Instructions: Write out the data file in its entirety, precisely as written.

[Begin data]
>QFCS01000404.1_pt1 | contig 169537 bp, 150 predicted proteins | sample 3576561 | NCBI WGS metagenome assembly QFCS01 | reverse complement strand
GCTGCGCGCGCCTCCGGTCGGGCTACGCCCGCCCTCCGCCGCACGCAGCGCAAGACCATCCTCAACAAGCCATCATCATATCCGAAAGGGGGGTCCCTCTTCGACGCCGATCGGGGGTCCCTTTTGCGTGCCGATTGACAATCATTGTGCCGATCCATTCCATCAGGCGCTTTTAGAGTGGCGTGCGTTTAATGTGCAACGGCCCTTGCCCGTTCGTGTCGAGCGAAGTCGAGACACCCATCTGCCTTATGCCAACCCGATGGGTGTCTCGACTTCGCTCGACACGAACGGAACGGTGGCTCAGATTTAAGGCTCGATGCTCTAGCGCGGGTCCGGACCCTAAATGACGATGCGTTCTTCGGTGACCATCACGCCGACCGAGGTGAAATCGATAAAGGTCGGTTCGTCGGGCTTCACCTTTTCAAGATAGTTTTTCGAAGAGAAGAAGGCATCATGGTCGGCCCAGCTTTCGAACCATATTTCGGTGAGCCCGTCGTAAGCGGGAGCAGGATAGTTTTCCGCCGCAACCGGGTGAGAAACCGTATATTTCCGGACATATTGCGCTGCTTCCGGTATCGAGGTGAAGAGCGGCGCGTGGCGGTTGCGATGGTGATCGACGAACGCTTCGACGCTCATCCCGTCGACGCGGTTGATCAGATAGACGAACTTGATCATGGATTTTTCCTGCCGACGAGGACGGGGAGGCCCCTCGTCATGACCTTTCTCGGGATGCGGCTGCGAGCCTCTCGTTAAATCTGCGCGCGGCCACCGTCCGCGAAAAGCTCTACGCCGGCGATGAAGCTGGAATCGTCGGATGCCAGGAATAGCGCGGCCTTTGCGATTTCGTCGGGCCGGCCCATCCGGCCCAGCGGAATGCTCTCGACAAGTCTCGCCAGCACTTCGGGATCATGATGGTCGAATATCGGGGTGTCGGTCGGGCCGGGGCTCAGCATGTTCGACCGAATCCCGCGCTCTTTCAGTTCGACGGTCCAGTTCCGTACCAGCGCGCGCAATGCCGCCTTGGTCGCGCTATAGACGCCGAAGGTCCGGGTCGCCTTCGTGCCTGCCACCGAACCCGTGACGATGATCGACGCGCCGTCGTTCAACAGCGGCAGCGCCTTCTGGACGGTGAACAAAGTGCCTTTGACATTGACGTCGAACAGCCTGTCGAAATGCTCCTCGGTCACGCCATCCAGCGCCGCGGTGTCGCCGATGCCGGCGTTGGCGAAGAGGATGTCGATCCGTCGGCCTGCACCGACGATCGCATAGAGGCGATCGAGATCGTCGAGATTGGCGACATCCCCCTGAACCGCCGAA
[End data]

>QFCS01000404.1_pt1 | contig 169537 bp, 150 predicted proteins | sample 3576561 | NCBI WGS metagenome assembly QFCS01 | reverse complement strand
GCTGCGCGCGCCTCCGGTCGGGCTACGCCCGCCCTCCGCCGCACGCAGCGCAAGACCATCCTCAACAAGCCATCATCATATCCGAAAGGGGGGTCCCTCTTCGACGCCGATCGGGGGTCCCTTTTGCGTGCCGATTGACAATCATTGTGCCGATCCATTCCATCAGGCGCTTTTAGAGTGGCGTGCGTTTAATGTGCAACGGCCCTTGCCCGTTCGTGTCGAGCGAAGTCGAGACACCCATCTGCCTTATGCCAACCCGATGGGTGTCTCGACTTCGCTCGACACGAACGGAACGGTGGCTCAGATTTAAGGCTCGATGCTCTAGCGCGGGTCCGGACCCTAAATGACGATGCGTTCTTCGGTGACCATCACGCCGACCGAGGTGAAATCGATAAAGGTCGGTTCGTCGGGCTTCACCTTTTCAAGATAGTTTTTCGAAGAGAAGAAGGCATCATGGTCGGCCCAGCTTTCGAACCATATTTCGGTGAGCCCGTCGTAAGCGGGAGCAGGATAGTTTTCCGCCGCAACCGGGTGAGAAACCGTATATTTCCGGACATATTGCGCTGCTTCCGGTATCGAGGTGAAGAGCGGCGCGTGGCGGTTGCGATGGTGATCGACGAACGCTTCGACGCTCATCCCGTCGACGCGGTTGATCAGATAGACGAACTTGATCATGGATTTTTCCTGCCGACGAGGACGGGGAGGCCCCTCGTCATGACCTTTCTCGGGATGCGGCTGCGAGCCTCTCGTTAAATCTGCGCGCGGCCACCGTCCGCGAAAAGCTCTACGCCGGCGATGAAGCTGGAATCGTCGGATGCCAGGAATAGCGCGGCCTTTGCGATTTCGTCGGGCCGGCCCATCCGGCCCAGCGGAATGCTCTCGACAAGTCTCGCCAGCACTTCGGGATCATGATGGTCGAATATCGGGGTGTCGGTCGGGCCGGGGCTCAGCATGTTCGACCGAATCCCGCGCTCTTTCAGTTCGACGGTCCAGTTCCGTACCAGCGCGCGCAATGCCGCCTTGGTCGCGCTATAGACGCCGAAGGTCCGGGTCGCCTTCGTGCCTGCCACCGAACCCGTGACGATGATCGACGCGCCGTCGTTCAACAGCGGCAGCGCCTTCTGGACGGTGAACAAAGTGCCTTTGACATTGACGTCGAACAGCCTGTCGAAATGCTCCTCGGTCACGCCATCCAGCGCCGCGGTGTCGCCGATGCCGGCGTTGGCGAAGAGGATGTCGATCCGTCGGCCTGCACCGACGATCGCATAGAGGCGATCGAGATCGTCGAGATTGGCGACATCCCCCTGAACCGCCGAA